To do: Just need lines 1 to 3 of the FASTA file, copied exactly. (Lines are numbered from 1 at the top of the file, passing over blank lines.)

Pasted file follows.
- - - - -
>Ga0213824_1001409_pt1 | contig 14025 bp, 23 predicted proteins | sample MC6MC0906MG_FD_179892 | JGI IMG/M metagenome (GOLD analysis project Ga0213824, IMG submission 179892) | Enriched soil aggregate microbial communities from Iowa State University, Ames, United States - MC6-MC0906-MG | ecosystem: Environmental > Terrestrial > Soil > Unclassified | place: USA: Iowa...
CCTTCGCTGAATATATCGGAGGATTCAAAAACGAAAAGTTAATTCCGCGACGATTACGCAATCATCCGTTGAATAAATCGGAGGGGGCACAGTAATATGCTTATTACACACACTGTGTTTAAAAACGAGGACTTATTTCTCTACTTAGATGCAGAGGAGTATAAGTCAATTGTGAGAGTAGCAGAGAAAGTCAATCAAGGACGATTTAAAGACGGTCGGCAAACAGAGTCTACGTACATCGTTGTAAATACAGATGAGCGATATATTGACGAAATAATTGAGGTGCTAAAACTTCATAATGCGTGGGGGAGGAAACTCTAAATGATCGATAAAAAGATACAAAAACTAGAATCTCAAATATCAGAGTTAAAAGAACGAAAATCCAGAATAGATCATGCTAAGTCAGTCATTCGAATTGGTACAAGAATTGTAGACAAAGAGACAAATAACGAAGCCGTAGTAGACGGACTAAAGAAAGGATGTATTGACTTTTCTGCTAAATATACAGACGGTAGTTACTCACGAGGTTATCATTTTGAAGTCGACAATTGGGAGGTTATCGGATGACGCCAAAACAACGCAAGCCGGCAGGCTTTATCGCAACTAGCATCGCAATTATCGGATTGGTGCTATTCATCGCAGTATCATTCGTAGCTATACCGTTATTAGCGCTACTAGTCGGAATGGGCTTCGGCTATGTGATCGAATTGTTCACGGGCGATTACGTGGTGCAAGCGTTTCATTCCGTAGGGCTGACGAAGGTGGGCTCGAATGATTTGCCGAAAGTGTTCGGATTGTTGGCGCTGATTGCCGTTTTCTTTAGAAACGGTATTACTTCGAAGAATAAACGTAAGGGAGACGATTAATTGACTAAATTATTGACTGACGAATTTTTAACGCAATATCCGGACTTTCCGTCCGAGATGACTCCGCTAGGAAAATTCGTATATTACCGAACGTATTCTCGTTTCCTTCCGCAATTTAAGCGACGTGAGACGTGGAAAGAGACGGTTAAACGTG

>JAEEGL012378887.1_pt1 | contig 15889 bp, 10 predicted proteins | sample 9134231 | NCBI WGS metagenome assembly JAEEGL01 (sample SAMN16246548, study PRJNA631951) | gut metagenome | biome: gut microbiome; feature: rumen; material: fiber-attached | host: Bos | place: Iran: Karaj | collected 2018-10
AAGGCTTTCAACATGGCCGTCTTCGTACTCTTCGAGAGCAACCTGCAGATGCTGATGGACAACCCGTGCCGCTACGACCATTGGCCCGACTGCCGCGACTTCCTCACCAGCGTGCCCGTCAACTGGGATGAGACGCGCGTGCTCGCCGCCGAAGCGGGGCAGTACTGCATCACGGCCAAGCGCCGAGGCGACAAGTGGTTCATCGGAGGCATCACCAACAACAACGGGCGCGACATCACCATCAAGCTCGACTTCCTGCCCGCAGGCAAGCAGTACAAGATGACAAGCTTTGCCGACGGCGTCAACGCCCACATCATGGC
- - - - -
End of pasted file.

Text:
>Ga0213824_1001409_pt1 | contig 14025 bp, 23 predicted proteins | sample MC6MC0906MG_FD_179892 | JGI IMG/M metagenome (GOLD analysis project Ga0213824, IMG submission 179892) | Enriched soil aggregate microbial communities from Iowa State University, Ames, United States - MC6-MC0906-MG | ecosystem: Environmental > Terrestrial > Soil > Unclassified | place: USA: Iowa...
CCTTCGCTGAATATATCGGAGGATTCAAAAACGAAAAGTTAATTCCGCGACGATTACGCAATCATCCGTTGAATAAATCGGAGGGGGCACAGTAATATGCTTATTACACACACTGTGTTTAAAAACGAGGACTTATTTCTCTACTTAGATGCAGAGGAGTATAAGTCAATTGTGAGAGTAGCAGAGAAAGTCAATCAAGGACGATTTAAAGACGGTCGGCAAACAGAGTCTACGTACATCGTTGTAAATACAGATGAGCGATATATTGACGAAATAATTGAGGTGCTAAAACTTCATAATGCGTGGGGGAGGAAACTCTAAATGATCGATAAAAAGATACAAAAACTAGAATCTCAAATATCAGAGTTAAAAGAACGAAAATCCAGAATAGATCATGCTAAGTCAGTCATTCGAATTGGTACAAGAATTGTAGACAAAGAGACAAATAACGAAGCCGTAGTAGACGGACTAAAGAAAGGATGTATTGACTTTTCTGCTAAATATACAGACGGTAGTTACTCACGAGGTTATCATTTTGAAGTCGACAATTGGGAGGTTATCGGATGACGCCAAAACAACGCAAGCCGGCAGGCTTTATCGCAACTAGCATCGCAATTATCGGATTGGTGCTATTCATCGCAGTATCATTCGTAGCTATACCGTTATTAGCGCTACTAGTCGGAATGGGCTTCGGCTATGTGATCGAATTGTTCACGGGCGATTACGTGGTGCAAGCGTTTCATTCCGTAGGGCTGACGAAGGTGGGCTCGAATGATTTGCCGAAAGTGTTCGGATTGTTGGCGCTGATTGCCGTTTTCTTTAGAAACGGTATTACTTCGAAGAATAAACGTAAGGGAGACGATTAATTGACTAAATTATTGACTGACGAATTTTTAACGCAATATCCGGACTTTCCGTCCGAGATGACTCCGCTAGGAAAATTCGTATATTACCGAACGTATTCTCGTTTCCTTCCGCAATTTAAGCGACGTGAGACGTGGAAAGAGACGGTTAAACGTG

>JAEEGL012378887.1_pt1 | contig 15889 bp, 10 predicted proteins | sample 9134231 | NCBI WGS metagenome assembly JAEEGL01 (sample SAMN16246548, study PRJNA631951) | gut metagenome | biome: gut microbiome; feature: rumen; material: fiber-attached | host: Bos | place: Iran: Karaj | collected 2018-10